The school made another recent change that could help boost the numbers — working with Denver Public Schools officials to set aside six seats for low-income students who select the school during the district’s second round of school choice. While the weighted lottery provided access during the first round of choice in the winter, Frandina said some low-income families weren’t ready to make school decisions at that time.

“It’s so super early,” she said. “Some of our families are in transition.”

One piece of the puzzle

The well-regarded DSST network has weighted lotteries in place at six of 13 schools on three campuses — Stapleton, Conservatory Green and Byers.

All of those schools, which are located in higher-income neighborhoods than the other seven DSST schools, meet the network’s recently codified goal of serving 40-70 percent of students eligible for free or reduced-price lunch.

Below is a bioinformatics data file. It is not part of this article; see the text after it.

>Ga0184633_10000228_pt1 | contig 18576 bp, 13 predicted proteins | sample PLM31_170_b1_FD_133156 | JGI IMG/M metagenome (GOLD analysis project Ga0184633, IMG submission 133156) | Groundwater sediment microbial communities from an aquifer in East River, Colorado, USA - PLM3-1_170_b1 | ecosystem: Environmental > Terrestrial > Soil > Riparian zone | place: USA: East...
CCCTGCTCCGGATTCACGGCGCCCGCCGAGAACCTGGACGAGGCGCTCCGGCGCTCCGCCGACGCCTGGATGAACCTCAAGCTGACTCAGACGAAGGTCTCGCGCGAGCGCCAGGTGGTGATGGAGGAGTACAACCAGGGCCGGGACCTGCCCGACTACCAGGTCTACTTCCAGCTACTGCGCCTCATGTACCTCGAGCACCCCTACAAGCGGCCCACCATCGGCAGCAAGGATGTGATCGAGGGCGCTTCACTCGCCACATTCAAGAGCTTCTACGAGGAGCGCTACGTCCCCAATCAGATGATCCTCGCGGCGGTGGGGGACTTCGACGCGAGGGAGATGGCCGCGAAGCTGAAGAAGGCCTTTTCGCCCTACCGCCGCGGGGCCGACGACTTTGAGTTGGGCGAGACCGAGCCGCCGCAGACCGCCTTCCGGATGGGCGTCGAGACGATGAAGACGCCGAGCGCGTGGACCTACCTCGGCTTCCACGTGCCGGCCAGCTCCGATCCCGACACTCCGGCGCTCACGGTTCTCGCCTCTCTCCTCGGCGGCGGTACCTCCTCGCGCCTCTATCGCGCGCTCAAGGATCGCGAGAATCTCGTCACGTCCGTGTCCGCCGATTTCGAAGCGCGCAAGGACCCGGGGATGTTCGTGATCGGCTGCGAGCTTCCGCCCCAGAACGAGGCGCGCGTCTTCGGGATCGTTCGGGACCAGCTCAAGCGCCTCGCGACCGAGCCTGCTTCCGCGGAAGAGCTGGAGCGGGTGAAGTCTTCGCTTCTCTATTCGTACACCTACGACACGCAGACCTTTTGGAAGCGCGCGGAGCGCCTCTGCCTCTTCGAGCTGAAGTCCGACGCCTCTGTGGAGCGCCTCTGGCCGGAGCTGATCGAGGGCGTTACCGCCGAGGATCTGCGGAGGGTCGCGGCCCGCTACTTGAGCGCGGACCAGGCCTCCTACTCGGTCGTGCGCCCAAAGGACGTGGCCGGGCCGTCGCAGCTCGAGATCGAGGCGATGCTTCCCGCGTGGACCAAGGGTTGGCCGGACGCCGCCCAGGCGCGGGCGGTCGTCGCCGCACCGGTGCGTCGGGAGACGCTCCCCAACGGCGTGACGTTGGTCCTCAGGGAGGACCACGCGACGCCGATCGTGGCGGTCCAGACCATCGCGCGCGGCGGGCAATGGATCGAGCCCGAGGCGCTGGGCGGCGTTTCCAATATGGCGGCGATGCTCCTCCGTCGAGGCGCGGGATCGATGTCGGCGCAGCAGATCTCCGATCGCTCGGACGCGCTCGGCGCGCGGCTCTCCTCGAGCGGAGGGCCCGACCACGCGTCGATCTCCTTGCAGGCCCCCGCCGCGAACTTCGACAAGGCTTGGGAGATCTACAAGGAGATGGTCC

Spokeswoman Heather Lamm said DSST’s leaders always have prioritized having diverse schools.

“From the first day of the very first campus our goal was 100 percent we need to be an integrated campus … We believe that is the best academic environment and best community environment that we can get,” she said.

Most crucial in achieving that is communicating with prospective families, not weighted lotteries, she said.

Still, in a segregated city like Denver, some schools are in or near affluent neighborhoods where middle or upper-income students predominate.

“In those cases the weighted lottery can be very important,” Lamm said.

Finding a home

Denver school board permanently co-locates charter elementary in middle school building